There’s so much to see. Exhibits include experimental and traditional art, in many park locations. They explore various themes including: Disappearing businesses, issues of race, issues of class, diversity, cultural displacements, overlooked portions of New York City history, and much more.
The Art in Parks program began in the late 60s with an intention to use public spaces as outdoor museums, “letting works of art ‘loose in the city, to set them under the light of day where they intrude upon our daily walks and errands.'”
“… a sphere of tiny porcelain sculptures, each an intimate, bone-like shape, adhered and supported by an elaborate system of aluminum and epoxy. Comprised of innumerable parts which on their own may appear insignificant, the structure celebrates the idea that small things together amount to something impactful; a monument to collective consciousness.”
“Karla and James Murray’s wood-framed sculpture consists of near life-size photographs of four mom-and-pop neighborhood stores of the Lower East Side, which are no longer in business and have disappeared from the streetscape. Images of a bodega, a coffee shop/luncheonette, a vintage store, and a newsstand recognize the unique and irreplaceable contribution made to New York by small, often family-owned businesses.”
“Our Memories is an evolving audience participatory installation. Recognizing the need to record one’s personal experience, these neuron-inspired sculptures contain cavities in which participants place a color-coded “memory stone”. The memory stones are classified into six emotive categories: joy, anger, love, sadness, fear, and surprise. This active act of recollection not only stirs up personal memories, it also physiologically generates a new collective memory. The Our Memories project is both a larger memorial piece, made complete by thousands of individual memories from people all over the world, and an experience that connects us to our core and to one another.”
“Tanda Francis’ work examines the African presence in public space as a powerful force of beauty and cultural relevance. Inspired by African sculptural tradition, including Ife portraiture, Francis also incorporates Victorian and colonial ornamentation into her work. Adorn Me addresses the underrepresentation of this demographic in public artworks, and provide a healing message during a time of heated debate over monuments erected as symbols of oppression and control.”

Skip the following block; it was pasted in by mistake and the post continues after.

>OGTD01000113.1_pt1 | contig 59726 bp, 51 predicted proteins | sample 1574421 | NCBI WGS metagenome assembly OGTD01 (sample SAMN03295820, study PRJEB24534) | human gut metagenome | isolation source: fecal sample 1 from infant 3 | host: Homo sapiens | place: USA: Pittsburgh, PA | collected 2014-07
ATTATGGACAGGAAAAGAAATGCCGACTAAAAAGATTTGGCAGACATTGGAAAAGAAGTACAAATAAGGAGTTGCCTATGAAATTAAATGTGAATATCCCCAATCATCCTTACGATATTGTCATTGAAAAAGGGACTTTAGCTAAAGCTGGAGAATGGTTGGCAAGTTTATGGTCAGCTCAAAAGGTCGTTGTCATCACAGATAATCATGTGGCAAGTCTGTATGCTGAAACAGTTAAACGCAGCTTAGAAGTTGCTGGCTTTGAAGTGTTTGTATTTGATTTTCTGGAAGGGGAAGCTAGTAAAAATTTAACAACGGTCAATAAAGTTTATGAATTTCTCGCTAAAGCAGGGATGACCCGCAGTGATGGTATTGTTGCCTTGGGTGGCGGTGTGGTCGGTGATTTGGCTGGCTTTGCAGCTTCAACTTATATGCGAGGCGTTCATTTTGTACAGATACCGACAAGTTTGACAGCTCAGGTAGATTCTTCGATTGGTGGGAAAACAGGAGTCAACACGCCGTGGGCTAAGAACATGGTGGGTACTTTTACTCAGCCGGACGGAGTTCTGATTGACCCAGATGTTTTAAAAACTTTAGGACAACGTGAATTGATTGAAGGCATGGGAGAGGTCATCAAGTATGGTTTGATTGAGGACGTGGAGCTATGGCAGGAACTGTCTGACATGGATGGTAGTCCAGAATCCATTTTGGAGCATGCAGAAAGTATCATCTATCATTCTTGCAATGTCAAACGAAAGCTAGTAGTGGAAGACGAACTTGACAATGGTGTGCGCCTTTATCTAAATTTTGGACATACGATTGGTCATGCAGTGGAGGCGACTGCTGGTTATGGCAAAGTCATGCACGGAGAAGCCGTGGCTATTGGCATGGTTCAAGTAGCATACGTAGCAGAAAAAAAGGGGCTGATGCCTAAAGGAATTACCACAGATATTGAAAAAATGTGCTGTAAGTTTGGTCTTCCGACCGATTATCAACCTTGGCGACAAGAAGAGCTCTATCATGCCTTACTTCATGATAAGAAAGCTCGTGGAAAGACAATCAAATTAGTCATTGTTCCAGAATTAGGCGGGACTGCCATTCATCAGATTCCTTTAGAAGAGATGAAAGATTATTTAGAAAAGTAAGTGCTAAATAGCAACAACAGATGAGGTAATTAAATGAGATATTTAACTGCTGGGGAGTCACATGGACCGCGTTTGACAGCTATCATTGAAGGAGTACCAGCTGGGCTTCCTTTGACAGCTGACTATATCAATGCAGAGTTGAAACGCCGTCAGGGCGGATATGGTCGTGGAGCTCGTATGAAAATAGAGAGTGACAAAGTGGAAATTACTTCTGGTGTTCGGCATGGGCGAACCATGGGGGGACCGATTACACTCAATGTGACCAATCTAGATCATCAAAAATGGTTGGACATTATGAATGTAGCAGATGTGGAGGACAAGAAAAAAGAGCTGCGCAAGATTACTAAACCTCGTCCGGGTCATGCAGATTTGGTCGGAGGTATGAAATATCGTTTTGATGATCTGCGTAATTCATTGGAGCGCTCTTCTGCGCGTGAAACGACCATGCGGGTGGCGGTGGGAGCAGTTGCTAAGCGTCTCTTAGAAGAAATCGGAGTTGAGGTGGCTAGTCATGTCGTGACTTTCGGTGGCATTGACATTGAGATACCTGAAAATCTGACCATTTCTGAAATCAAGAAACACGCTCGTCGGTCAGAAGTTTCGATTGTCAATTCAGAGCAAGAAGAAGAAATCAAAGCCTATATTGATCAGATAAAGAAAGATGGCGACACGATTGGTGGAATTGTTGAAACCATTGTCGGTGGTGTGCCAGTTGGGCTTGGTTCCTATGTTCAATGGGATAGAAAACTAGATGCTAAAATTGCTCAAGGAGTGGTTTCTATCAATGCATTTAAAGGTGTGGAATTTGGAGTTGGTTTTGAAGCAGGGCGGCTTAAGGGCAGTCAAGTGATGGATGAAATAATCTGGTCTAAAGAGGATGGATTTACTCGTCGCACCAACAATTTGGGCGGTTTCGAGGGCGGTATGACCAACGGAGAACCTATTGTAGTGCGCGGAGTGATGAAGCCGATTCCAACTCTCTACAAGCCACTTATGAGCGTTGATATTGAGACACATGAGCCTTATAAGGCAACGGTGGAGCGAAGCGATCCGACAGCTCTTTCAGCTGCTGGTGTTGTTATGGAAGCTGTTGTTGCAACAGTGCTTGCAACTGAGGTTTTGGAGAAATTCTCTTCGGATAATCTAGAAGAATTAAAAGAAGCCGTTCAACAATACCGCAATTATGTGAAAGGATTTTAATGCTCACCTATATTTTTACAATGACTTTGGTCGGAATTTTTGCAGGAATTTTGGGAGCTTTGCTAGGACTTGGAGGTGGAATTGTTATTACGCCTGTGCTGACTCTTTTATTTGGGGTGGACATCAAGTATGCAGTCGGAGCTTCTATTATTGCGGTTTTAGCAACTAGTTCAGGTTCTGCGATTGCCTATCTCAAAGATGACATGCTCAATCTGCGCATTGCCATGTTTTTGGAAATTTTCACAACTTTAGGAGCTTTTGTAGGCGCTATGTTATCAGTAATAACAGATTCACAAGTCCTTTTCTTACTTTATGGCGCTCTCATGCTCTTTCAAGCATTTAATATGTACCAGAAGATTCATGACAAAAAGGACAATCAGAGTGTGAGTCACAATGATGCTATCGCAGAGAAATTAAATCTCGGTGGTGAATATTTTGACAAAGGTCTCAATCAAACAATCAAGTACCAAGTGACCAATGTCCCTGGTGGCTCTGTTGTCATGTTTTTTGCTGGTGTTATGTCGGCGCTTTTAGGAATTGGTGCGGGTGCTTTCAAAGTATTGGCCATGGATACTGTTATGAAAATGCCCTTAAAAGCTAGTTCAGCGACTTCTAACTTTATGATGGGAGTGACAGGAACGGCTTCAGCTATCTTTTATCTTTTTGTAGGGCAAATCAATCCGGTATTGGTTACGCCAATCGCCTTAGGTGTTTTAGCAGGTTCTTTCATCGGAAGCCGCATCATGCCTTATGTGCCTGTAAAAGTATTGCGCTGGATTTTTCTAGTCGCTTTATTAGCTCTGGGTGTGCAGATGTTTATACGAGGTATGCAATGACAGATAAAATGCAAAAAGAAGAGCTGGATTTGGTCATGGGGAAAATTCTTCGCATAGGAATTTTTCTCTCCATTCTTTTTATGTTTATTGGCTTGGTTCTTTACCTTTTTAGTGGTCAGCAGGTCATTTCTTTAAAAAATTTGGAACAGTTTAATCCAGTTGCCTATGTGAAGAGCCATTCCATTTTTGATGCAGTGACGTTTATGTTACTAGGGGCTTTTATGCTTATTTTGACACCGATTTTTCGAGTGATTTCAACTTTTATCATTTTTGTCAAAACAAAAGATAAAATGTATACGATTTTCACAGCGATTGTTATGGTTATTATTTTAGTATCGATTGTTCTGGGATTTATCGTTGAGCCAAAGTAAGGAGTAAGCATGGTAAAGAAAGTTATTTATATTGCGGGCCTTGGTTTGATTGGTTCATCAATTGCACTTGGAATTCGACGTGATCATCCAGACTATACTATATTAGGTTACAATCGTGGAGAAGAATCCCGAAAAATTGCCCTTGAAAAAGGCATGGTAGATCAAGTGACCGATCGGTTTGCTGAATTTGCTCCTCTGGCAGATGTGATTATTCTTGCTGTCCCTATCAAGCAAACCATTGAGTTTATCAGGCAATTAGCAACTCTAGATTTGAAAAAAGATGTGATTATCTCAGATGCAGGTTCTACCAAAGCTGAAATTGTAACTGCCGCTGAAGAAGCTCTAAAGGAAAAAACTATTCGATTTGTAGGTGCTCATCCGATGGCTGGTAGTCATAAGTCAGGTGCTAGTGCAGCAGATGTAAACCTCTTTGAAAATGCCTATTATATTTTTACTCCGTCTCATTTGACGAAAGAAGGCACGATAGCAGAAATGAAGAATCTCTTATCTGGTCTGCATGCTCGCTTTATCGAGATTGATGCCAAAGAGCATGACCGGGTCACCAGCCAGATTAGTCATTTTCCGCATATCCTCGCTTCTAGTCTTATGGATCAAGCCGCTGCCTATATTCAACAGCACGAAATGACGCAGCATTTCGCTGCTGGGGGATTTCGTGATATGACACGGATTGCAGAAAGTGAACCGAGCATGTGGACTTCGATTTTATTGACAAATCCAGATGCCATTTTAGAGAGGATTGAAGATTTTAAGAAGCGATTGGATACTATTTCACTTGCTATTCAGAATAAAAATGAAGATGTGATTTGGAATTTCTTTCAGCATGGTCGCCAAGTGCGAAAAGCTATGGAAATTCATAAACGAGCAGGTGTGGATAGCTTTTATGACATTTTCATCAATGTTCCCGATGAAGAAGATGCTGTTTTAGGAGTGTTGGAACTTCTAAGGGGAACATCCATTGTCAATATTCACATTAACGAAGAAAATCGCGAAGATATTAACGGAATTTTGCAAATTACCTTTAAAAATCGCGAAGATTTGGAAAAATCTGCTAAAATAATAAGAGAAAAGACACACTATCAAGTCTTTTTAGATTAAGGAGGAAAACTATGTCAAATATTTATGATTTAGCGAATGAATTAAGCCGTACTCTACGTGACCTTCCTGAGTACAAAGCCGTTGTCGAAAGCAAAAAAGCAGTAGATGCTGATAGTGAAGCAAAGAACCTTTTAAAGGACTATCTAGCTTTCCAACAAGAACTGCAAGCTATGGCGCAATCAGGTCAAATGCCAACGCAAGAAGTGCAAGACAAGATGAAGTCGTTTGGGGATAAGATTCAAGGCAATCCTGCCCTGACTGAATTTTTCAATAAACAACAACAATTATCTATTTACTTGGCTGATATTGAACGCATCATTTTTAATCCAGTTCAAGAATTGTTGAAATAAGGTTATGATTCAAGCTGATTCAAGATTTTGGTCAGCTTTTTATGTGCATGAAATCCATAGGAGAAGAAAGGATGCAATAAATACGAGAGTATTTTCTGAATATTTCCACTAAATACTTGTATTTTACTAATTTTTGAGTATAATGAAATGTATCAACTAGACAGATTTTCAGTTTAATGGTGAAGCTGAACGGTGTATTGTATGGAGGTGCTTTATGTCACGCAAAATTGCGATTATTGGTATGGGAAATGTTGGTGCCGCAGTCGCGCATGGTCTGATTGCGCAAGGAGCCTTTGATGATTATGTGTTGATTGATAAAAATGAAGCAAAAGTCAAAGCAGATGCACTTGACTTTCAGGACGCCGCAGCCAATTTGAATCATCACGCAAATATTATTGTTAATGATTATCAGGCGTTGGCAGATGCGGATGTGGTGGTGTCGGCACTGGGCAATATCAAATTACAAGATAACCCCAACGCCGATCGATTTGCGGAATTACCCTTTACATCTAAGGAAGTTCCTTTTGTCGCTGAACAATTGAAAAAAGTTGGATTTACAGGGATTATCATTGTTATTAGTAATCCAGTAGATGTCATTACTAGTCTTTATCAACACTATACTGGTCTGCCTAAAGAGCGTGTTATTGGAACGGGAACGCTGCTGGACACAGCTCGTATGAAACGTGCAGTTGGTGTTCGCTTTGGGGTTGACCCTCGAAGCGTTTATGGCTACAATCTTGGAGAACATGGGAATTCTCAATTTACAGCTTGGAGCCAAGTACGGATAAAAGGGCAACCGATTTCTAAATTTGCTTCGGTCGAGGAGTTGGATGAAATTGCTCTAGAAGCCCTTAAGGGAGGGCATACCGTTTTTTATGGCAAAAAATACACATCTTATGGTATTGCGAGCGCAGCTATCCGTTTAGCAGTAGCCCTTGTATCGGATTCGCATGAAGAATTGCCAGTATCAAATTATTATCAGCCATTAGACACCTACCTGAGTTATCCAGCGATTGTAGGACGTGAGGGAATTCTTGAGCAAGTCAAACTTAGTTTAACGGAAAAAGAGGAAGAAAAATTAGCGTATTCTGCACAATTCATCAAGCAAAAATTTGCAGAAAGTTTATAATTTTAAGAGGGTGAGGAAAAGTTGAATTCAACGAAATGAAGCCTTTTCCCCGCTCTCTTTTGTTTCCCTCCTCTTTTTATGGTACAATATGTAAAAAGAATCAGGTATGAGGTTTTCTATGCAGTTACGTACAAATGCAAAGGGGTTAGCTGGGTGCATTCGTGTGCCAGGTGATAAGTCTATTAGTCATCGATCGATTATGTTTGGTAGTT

Beyond being intriguing pieces, art can have profound influence, as this experience demonstrates:
It’s the horror-tacular Halloween season! But if you’re exploring with kids, you may want to keep it slightly lower on the fear factor scale.
Check out these family-friendly attractions that focus less on terror and more on entertainment with a dose of education.
“Astronomy Live: Spooky Space” at the American Museum of Natural History provides a “virtual tour in the dome highlighting the universe’s most frightening phenomena, from monster asteroids that pass through our system to the deadly radiation that young stars pour on to their newly born planets.”
“Boo at the Zoo” at the Bronx Zoo features Haunted Pirate Hayride Adventure, animal-inspired magic shows, a ‘Bird Meet and Greet” and learn about animals like bats and reptiles from the experts
“Halloween Teen Night” at the Whitney is a “night of music, dancing, costume making, tarot card readings, snacks, and more!”
“Boroughs of the Dead” offers a 90-minute kid-friendly tour with “the very best ghost stories from the East Village and Greenwich Village. …Discover how turbulent histories often create enduring local legends.”
City Tech’s always impressive Haunted Hotel, “Gravesend Inn” is in its 20th year, and is appropriate for 10 and over.
“Hallowscream! Fright Walk“ from NYC Parks brings you a spooky interactive haunted house suitable for children (with parental supervision).